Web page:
Americans in Australia
At the beginning of World War II, most Australians still believed that their first loyalty outside Australia was to England. But by 1942, the fighting of a global war meant that even allies had to make hard choices.
The British Prime Minister Winston Churchill made it clear that, if forced to choose, he would use English troops and equipment to defend England itself, rather than helping to protect Australia against the Japanese in the Pacific. The Australian Prime Minister John Curtin then called on America for help. Many older Australians who retained the traditional loyalty to England were shocked by this new allegiance.
America responded, and from early 1942, thousands of American troops began arriving in Australia, preparing to fight the Pacific war. By 1943, there were 250,000 Americans stationed in Melbourne, Sydney and Brisbane. This was a time when very few Australians travelled overseas, and they got their ideas about Americans from the Hollywood movies which were extremely popular in Australia.
For young people in particular, Americans represented wealth, glamour and modernity. In some ways, these soldiers matched the Hollywood image: their manners impressed Australian women (calling women ‘Ma’am’ and men ‘sir’) and their uniforms were better looking than the baggy uniforms of the Australian soldiers. They were also much better paid than the Australians, and they were ready to spend their money in search of a good time. Their own guidebooks emphasised that they were to be on their best behaviour with passages like this:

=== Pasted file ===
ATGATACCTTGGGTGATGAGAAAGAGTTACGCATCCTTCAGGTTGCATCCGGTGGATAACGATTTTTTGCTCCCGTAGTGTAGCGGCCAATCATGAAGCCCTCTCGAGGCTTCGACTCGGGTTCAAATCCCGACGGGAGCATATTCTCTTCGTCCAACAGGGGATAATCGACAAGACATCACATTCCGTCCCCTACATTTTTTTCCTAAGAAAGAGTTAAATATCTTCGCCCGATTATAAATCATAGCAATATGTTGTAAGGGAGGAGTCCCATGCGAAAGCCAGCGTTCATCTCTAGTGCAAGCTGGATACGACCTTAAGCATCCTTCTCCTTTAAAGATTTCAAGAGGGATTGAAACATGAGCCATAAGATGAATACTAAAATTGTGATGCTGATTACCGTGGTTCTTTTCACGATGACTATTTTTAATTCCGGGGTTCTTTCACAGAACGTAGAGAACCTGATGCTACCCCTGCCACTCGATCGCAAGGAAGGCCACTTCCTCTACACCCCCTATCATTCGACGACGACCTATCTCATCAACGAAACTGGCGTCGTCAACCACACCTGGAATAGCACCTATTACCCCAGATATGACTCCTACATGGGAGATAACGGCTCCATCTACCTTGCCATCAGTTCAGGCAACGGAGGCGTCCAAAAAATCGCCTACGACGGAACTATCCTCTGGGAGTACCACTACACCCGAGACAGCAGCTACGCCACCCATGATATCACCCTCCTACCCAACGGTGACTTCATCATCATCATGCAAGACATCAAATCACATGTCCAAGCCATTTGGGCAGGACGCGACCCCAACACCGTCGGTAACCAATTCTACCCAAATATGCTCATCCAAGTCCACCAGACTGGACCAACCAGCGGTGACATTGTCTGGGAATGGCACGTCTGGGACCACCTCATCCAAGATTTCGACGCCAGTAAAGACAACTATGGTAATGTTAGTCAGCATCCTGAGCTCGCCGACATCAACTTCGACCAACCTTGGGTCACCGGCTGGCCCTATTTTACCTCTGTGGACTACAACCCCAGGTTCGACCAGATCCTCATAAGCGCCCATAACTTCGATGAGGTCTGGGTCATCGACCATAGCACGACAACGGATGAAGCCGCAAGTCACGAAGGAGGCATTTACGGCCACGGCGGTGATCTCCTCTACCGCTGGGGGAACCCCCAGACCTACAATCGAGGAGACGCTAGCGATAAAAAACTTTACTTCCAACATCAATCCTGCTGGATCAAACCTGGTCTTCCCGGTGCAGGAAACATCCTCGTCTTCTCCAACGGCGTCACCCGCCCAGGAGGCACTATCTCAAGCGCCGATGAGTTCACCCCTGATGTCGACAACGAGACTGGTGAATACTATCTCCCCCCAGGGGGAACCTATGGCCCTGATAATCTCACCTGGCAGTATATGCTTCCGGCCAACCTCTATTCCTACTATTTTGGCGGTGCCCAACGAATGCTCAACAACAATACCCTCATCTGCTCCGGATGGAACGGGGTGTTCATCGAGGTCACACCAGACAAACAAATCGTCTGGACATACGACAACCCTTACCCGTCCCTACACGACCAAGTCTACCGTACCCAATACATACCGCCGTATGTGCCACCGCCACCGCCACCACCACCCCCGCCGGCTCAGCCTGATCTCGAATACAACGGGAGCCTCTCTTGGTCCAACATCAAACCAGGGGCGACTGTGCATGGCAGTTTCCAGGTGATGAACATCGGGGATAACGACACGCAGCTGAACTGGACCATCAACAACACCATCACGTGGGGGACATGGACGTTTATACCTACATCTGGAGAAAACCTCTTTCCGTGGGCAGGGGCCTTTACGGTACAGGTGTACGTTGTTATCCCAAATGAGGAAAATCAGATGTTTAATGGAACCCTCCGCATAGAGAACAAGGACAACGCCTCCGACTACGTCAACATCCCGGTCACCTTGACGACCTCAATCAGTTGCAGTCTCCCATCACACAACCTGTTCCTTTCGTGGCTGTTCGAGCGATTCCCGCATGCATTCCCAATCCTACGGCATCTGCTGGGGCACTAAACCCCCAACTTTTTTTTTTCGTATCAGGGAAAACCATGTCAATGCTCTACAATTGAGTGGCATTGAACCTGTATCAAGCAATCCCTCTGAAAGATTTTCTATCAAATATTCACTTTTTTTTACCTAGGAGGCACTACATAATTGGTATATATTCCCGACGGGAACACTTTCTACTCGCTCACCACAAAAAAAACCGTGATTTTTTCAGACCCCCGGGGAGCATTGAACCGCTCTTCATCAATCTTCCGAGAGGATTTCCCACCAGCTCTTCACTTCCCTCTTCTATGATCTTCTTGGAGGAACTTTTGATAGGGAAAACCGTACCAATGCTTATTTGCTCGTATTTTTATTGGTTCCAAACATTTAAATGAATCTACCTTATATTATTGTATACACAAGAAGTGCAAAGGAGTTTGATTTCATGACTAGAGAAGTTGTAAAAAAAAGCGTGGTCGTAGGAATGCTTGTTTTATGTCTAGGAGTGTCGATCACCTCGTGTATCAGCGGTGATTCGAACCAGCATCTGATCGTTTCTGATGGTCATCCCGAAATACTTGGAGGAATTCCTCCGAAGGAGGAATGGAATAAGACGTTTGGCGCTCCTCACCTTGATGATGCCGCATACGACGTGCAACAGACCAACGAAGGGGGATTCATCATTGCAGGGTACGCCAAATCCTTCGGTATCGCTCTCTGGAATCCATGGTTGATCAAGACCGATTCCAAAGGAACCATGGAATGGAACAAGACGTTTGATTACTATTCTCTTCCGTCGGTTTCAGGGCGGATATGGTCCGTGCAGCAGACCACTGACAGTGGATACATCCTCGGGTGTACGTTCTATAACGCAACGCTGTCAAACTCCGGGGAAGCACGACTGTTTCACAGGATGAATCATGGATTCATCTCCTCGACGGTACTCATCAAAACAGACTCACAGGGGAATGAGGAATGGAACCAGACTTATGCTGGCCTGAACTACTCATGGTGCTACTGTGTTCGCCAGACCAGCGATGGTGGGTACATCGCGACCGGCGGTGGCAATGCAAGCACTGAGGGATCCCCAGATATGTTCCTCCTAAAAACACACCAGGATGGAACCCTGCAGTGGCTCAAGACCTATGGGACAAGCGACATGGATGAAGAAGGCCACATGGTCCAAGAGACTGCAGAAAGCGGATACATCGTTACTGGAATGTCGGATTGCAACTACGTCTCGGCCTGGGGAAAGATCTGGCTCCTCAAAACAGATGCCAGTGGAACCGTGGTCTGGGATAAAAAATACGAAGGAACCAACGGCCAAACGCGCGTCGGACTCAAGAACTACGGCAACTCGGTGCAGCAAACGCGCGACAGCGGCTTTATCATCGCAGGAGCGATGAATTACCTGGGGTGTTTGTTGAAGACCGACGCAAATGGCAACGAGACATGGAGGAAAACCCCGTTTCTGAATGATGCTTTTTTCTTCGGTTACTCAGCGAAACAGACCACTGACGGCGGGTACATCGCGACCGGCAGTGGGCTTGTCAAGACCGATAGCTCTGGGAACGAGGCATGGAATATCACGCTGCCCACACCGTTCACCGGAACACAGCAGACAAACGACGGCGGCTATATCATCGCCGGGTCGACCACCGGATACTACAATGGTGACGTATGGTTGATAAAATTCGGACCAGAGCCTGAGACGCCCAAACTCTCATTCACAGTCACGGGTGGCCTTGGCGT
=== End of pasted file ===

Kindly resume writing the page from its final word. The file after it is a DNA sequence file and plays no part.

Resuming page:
Australians, especially the girls, are a bit amazed at the politeness of American soldiers. And they say that when an American gets on a friendly footing with an Australian family, he’s usually found in the kitchen, teaching the Mrs. how to make coffee, or washing the dishes.
- Instructions for American Servicemen in Australia 1942.
Special Service Division, Services of Supply, United States Army ; issued by War and Navy Departments Washington, D.C. 2007, Instructions for American servicemen in Australia 1942, Penguin, Camberwell, Vic.
The main American military camp in Melbourne was Camp Pell, in Royal Park. Even though it was in the middle of the city, newspapers had to treat its location as a secret and only referred to it as being 'somewhere in Australia'. After the war, when accommodation was in short supply, the camp was used as public housing up until the 1950s.
Official publicity and the media emphasised friendship and cooperation between Australians and Americans, but this was not the whole story. Despite the goodwill of most local people, tensions grew between some Australians and the American troops, especially when Australians saw local women going out with the ‘Yanks’. With their generous pay, the Americans could buy many things, especially alcohol, on the black market which Australian soldiers often had to go without.
Sometimes these tensions erupted into open fighting. In Melbourne, on 13 February 1943, a major city street was completely blocked as an estimated crowd of 3500 American and Australian soldiers and local civilians fought an all-out brawl. Newspapers reporting the brawl referred only to ‘troops’ and suppressed the fact that it was Americans against Australians.